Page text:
I've read here about origins of in- and un- negative prefixes. Are there any known origins of other negative prefixes such as il-, ir-, dis-, a-?
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The prefix in- can be assimilated: il- before an l; im- before b, m or p; ir- before r.
The prefix dis- is of Latin origin, where it had a privative, negative, or reversing force.
a- is the trickier of all, because it has many origins and variants (I learnt a lot reading the answers to the question linked). In the sense of “not” or “without”, a- comes from the Greek, where it had the same meaning.
In English, a lot of words that mean somewhat of the same thing came about because they are from different roots. For example, Latin and German have contributed to the English vocabulary. The prefixes you mentioned have different etymologies as well. From the Oxford English Dictionary:
In English, it is now used in the following way:
In English, un- is from Old English, and is used most often when new words are created.
So why have more than one? Because English is funny that way. All three prefixes were maintained over time, and are used to combine with different sets of words. So while un and in are similar, the latter is from Latin and the former is from Old English. For a bit more information on the difference, this article from World Wide Words notes:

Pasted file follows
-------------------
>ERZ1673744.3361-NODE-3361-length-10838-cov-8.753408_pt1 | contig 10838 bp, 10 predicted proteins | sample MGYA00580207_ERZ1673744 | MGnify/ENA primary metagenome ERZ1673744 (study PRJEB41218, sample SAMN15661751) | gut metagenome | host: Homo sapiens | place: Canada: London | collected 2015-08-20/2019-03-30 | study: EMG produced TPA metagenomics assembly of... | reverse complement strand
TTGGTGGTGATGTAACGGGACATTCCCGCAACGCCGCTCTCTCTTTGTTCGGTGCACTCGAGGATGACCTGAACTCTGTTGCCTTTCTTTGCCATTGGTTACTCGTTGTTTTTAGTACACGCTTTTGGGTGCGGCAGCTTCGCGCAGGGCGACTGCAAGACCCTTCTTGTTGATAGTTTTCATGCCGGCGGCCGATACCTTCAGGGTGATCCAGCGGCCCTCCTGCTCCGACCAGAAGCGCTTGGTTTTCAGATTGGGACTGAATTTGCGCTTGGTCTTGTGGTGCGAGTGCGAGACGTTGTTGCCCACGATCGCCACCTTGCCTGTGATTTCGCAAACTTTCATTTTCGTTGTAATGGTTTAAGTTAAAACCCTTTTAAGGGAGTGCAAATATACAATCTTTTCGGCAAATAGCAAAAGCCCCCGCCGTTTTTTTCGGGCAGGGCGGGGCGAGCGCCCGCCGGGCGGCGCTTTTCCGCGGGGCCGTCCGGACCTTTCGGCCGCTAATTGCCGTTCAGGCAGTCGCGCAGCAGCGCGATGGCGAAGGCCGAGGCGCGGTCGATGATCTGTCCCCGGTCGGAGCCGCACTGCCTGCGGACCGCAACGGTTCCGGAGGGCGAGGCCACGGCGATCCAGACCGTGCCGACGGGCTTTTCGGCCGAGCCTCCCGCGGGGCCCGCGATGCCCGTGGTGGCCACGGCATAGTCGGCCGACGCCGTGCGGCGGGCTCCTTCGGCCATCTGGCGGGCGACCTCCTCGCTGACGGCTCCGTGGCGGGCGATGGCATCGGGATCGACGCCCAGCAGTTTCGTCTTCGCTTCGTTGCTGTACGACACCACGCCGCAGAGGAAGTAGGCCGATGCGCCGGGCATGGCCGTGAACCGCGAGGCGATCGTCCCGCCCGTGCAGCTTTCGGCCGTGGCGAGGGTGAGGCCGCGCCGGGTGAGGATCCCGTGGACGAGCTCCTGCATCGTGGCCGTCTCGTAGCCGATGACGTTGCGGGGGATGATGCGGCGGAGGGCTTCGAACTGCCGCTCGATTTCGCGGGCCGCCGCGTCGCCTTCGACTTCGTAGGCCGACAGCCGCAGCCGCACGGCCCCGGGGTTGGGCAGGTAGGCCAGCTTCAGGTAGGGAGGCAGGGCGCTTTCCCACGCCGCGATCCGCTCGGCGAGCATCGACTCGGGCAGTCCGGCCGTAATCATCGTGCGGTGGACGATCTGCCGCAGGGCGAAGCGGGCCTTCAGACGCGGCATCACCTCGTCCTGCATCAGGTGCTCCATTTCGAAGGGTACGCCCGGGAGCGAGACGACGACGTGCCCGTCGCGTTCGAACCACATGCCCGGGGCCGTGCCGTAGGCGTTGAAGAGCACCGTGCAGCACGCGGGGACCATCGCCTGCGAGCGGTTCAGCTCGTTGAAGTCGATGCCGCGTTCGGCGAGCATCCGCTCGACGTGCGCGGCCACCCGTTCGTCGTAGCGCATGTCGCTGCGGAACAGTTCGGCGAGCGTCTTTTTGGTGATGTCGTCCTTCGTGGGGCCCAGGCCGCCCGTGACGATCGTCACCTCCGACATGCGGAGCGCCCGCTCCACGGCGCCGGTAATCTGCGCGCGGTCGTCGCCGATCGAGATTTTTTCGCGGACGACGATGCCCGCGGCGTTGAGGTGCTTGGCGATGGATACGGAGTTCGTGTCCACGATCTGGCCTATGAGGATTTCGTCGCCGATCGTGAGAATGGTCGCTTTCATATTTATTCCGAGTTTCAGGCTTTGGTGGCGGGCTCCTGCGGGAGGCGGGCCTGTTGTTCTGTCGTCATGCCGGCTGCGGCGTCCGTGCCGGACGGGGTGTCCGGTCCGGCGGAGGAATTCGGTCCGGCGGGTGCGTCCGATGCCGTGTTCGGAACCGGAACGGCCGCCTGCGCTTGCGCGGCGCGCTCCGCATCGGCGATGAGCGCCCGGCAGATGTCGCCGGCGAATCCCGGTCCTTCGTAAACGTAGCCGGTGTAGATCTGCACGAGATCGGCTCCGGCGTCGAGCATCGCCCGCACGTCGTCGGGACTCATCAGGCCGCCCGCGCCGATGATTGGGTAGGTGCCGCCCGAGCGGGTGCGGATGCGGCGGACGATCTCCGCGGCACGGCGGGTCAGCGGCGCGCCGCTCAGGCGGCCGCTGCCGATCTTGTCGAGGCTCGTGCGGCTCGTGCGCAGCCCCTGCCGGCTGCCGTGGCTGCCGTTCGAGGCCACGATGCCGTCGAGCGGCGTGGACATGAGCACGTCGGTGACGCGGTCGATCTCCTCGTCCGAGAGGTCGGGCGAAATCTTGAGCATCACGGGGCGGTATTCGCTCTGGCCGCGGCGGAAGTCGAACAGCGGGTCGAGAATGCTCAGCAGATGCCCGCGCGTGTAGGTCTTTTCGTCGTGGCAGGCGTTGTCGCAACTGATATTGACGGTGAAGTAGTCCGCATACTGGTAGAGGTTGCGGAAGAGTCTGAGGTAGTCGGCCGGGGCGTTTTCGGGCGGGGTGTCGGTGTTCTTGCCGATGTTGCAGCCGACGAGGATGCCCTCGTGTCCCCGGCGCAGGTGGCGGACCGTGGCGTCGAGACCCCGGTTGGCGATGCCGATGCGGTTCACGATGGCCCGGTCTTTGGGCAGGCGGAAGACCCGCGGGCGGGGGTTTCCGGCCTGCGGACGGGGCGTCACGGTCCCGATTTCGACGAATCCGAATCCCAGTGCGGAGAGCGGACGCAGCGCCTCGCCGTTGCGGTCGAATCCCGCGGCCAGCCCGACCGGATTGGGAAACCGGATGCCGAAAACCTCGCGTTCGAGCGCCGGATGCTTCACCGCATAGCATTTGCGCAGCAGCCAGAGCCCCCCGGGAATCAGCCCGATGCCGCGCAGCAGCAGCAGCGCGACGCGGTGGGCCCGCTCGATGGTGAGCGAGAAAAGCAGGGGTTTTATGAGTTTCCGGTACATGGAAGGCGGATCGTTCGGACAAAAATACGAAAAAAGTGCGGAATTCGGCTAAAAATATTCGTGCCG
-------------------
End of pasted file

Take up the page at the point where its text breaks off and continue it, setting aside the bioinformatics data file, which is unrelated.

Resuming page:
As reported from the NOAD
A- can also be a variant spelling of ad-, in words like ascend, aspire, and astringent.
The Greek a- prefix becomes an- before vowels, including aspirated vowels. Originally this was only used with words of Greek origin, but eventually it got used on things that came from Latin or French as well.
For example: aniconic, anovulation, aneroid, anorchism, anencephalous, anaesthesia, anangular, anallagmatic, anovulation, anorchidism, anoetic, anecdote, anonymous, anaemic, anarchy, anucleate, analphabetic, anhedonia, anaerobic, anodyne, anelectric, anhydrous, anaitiological, anhidrosis, anidiomatic, anorexia, and anantherous.
Calling someone an anorch[-id-]istic wonder just might stun him long enough for you to get away. :)
However, there is also a Greek prefix ana-, which means up to or back, and a combining form andro- meaning man or male. There’s also the an-, as in annihilate, that comes from Latin ad, so not too far from Greek ana-.